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Br J Haematol. 2005 Oct;131(2):193-200.

Central nervous system chemoprophylaxis in non-Hodgkin lymphoma: current practice in the UK.

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1
Mount Vernon Cancer Centre, Northwood, Middlesex, UK.

Erratum in

  • Br J Haematol. 2005 Dec;131(5):673.

Abstract

Central nervous system (CNS) involvement in non-Hodgkin lymphoma (NHL) is a well-recognised complication. There is no consensus regarding indications for prophylaxis or a standard CNS chemoprophylaxis regimen. Current UK practice was evaluated using a questionnaire. A total of 223 questionnaires were sent to clinicians who administered chemotherapy to patients with NHL; 158 (71%) evaluable questionnaires were returned. The overwhelming majority of respondents used prophylaxis in all cases of lymphoblastic lymphoma (97%) and Burkitt lymphoma (96%). Ninety-six per cent of respondents required risk factors to be present before prophylaxis was initiated in cases of diffuse large B-cell lymphoma. The commonest risk factor was site of involvement (paranasal sinus 88%, testicular 85%, orbital cavity 78%, bone marrow 65% and bone 28%). Other risk factors included stage IV, high International Prognostic Index score, >1 extranodal site and raised lactate dehydrogenase levels (34%, 21%, 16% and 10%). A total of 82% did not give prophylaxis in follicular lymphoma and 90% used intrathecal chemotherapy as their preferred method of prophylaxis. The most popular regimen was 12.5 mg methotrexate with each cycle of chemotherapy for six courses. Thirty-nine per cent used systemic chemotherapy for CNS prophylaxis either alone (4%) or as an adjunct to intrathecal prophylaxis (35%). These variations in the indications and methods of prophylaxis indicate that this subject deserves further review.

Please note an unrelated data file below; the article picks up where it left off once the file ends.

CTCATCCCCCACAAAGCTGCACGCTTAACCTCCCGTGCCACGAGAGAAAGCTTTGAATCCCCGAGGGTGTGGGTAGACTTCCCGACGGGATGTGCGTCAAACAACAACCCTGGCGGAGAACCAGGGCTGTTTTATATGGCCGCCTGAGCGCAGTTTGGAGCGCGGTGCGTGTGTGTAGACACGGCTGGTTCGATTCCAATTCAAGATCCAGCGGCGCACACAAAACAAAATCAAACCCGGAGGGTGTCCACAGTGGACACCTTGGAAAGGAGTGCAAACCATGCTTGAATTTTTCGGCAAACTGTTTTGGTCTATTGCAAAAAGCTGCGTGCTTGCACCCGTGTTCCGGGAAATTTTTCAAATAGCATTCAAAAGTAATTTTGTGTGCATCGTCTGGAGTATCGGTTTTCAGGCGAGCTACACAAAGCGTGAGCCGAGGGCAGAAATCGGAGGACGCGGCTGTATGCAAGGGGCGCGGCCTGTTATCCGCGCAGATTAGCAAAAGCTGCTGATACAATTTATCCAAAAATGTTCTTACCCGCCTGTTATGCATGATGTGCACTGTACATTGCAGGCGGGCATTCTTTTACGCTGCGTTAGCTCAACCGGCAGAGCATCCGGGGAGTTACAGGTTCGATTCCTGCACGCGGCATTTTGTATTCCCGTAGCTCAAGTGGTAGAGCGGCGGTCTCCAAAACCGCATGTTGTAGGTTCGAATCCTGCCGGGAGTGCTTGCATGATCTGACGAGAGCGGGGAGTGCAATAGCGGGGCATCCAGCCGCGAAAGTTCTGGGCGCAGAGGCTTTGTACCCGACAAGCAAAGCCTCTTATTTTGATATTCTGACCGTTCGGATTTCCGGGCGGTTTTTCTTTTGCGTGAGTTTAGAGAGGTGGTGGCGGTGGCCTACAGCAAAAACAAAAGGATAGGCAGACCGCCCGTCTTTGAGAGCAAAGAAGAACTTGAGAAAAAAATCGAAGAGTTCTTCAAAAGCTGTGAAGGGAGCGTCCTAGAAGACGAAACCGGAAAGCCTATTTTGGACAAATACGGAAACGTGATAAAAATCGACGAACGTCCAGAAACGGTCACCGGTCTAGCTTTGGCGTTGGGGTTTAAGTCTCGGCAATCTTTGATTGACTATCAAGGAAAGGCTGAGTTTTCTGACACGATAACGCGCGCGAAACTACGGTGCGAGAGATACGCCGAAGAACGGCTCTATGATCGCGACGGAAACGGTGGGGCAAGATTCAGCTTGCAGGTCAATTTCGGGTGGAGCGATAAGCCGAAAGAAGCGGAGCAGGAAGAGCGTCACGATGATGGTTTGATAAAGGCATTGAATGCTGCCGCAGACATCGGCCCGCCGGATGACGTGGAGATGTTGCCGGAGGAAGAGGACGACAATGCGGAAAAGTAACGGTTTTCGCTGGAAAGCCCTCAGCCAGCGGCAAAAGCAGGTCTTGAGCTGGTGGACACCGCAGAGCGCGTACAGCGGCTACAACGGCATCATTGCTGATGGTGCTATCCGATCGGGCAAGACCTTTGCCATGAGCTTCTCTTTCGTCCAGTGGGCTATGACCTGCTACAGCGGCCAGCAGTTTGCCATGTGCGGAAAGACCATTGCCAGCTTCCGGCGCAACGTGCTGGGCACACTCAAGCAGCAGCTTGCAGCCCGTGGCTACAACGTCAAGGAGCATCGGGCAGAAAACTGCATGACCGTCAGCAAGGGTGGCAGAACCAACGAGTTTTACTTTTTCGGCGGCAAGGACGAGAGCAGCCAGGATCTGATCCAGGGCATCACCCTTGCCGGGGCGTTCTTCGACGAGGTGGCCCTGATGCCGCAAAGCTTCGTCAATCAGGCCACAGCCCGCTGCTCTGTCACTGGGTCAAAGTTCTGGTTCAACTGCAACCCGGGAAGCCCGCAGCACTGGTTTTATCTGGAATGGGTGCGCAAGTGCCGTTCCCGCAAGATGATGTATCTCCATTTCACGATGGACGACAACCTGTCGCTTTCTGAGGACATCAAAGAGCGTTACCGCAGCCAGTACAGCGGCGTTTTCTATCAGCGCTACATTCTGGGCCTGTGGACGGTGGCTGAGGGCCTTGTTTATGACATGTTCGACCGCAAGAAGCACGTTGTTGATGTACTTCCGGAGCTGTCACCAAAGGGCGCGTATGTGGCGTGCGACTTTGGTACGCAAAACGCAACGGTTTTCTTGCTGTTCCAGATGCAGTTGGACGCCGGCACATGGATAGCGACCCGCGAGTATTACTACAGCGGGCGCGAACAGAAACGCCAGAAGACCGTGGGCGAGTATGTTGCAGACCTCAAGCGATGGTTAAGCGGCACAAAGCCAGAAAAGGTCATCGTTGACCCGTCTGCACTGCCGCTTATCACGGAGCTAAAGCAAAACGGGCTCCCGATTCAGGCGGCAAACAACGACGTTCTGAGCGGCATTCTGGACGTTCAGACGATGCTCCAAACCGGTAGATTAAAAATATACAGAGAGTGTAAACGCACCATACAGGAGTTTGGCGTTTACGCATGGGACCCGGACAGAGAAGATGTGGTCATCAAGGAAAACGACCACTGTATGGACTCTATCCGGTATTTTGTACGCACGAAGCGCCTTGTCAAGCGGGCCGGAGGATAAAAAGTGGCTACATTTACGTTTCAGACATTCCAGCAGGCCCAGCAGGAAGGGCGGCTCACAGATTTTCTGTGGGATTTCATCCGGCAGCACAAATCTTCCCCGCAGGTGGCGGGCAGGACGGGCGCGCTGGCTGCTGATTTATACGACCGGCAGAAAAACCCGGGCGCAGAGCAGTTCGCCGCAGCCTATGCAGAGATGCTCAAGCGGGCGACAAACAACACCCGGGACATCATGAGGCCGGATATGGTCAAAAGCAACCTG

[Indexed for MEDLINE]

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